Incursion into sulcus or ventricle can often be avoided by reconsideration of the planned entry point and, when performing DBS, can maximize the number of lead contacts within the target structure.
When considering stereotactic approaches to the brainstem, transgression of pial, ependymal, or tentorial surfaces can be avoided by considering ipsilateral transfrontal[
When performing biopsy of a partially solid, partially cystic lesion, the solid portion should be targeted first to prevent targeting errors that would occur with significant brain shift after cyst aspiration.
The author uses a simple proforma to record the target coordinates and the “arc” and “angle” of the trajectory. The target coordinates obtained from manual calculations may be compared to those obtained from the planning station. This process offers a measure of redundancy and reduces errors in the transcription of coordinates. Some groups use a checklist in an attempt to standardize the procedure.[
As with other forms of surgery, patient positioning is a vital part of the surgical procedure. Performing surgery in a similar position to that adopted during image acquisition may limit shift by minimizing postural movement of intracranial structures.[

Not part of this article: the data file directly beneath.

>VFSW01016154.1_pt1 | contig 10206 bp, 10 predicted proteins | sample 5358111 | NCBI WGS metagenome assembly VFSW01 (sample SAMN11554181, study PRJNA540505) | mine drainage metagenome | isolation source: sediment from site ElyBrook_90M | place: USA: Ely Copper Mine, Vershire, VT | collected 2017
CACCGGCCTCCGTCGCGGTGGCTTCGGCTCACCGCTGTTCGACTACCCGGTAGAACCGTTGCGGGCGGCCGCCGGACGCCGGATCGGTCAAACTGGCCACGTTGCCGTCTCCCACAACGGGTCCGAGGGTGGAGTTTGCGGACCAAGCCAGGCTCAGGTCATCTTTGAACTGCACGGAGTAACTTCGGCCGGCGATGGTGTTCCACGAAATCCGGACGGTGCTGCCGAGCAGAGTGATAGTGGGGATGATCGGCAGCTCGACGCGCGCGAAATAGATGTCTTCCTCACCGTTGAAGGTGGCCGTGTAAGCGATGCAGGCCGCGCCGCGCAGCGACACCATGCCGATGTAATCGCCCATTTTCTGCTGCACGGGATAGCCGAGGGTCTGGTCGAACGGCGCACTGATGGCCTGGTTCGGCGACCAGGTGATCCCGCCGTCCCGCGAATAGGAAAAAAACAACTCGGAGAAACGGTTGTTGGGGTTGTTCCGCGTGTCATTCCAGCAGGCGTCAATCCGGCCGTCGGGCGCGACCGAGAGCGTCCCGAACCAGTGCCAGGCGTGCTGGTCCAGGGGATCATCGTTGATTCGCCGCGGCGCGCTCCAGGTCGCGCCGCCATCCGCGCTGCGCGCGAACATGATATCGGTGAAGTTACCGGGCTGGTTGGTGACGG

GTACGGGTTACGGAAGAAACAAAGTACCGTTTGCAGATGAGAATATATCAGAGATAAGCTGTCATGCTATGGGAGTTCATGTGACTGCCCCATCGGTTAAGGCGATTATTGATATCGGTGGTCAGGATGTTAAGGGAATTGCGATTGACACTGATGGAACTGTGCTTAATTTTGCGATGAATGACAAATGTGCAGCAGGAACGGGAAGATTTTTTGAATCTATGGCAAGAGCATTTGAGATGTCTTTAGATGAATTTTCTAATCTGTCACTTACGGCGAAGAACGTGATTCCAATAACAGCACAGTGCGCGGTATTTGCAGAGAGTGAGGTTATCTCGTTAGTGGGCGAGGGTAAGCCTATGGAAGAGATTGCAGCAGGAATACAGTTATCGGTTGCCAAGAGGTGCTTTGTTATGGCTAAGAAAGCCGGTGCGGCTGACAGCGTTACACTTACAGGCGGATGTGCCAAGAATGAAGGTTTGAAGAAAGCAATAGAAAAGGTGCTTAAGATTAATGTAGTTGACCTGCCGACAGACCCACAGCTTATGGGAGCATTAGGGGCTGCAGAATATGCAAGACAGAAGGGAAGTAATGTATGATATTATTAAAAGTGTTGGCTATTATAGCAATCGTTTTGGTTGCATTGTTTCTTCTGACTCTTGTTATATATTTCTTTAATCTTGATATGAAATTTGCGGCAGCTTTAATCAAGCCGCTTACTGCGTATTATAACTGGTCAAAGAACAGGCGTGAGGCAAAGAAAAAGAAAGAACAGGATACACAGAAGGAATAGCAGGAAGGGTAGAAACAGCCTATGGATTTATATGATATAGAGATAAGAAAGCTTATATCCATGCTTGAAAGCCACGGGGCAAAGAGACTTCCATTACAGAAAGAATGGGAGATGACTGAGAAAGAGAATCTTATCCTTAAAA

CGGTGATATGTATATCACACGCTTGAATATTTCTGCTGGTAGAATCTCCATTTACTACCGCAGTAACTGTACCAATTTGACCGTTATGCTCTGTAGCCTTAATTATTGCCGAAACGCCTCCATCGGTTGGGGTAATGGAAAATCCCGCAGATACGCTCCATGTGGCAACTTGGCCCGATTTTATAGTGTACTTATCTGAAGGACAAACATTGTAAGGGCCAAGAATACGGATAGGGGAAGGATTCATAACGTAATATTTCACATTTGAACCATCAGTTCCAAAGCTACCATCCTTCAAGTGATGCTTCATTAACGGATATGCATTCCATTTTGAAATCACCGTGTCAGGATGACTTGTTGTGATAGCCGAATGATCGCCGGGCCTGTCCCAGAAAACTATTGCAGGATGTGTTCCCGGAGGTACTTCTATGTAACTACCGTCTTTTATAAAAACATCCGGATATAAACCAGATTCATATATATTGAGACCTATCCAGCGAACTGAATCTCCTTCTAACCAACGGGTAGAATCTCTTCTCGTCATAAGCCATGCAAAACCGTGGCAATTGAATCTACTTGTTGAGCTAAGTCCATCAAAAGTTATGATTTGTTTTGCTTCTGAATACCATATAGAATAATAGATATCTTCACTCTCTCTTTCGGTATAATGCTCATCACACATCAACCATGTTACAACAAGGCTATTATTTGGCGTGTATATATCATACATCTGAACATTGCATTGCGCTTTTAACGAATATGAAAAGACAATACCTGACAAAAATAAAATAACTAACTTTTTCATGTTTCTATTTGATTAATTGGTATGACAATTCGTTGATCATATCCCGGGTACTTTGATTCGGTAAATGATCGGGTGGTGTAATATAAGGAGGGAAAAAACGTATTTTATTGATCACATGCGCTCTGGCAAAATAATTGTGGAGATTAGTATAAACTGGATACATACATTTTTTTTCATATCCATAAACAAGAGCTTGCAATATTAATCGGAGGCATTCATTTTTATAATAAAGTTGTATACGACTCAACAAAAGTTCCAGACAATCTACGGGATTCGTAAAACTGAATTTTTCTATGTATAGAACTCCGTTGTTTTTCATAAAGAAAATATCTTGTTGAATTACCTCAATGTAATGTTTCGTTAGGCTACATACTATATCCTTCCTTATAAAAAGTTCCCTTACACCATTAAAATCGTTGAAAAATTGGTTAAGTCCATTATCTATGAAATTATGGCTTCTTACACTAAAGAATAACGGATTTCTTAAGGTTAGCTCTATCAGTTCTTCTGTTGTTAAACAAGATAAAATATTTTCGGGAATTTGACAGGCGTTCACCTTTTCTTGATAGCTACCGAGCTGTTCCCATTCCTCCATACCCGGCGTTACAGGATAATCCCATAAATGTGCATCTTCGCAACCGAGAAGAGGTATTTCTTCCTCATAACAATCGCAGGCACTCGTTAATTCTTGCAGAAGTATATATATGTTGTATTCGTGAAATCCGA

Rather than being fixed to the operating table with a Mayfield clamp, head and frame may be supported by a sand-filled vacuum pillow. In the event of an intraoperative seizure, this precludes the head being forced from the retaining pins and the resulting brain trauma by an indwelling intracerebral probe.
Setting up the stereotactic equipment
Care must be taken when transferring coordinates to the frame. Some stereotactic systems provide a phantom that “double checks” the planned trajectory and coordinates (e.g. Cosman–Roberts–Wells or CRW).
Equipment essential to the procedure should be prepared and checked. Probes are assessed for any curvature that would undermine accuracy and precision. Implant and probe lengths are “marked out” according to the radius of the stereotactic system being used (e.g. 190 mm when using the Leksell frame, 160 mm when using the CRW) to ensure that the target is reached without being overshot. Equipment used for physiological monitoring (impedance, microelectrode recording) is tested.
After the coordinates are transferred to the frame, it is prudent to double check coordinates, ring, arc, and platform depth, and to perform a “reality check” on the patient to ensure that the planned trajectory and target are appropriate. When the entry point and trajectory have not been defined by the stereotactic plan, it is important to clearly mark the intended entry point on the scalp before draping to ensure that the entry point avoids eloquent cortex and venous sinuses.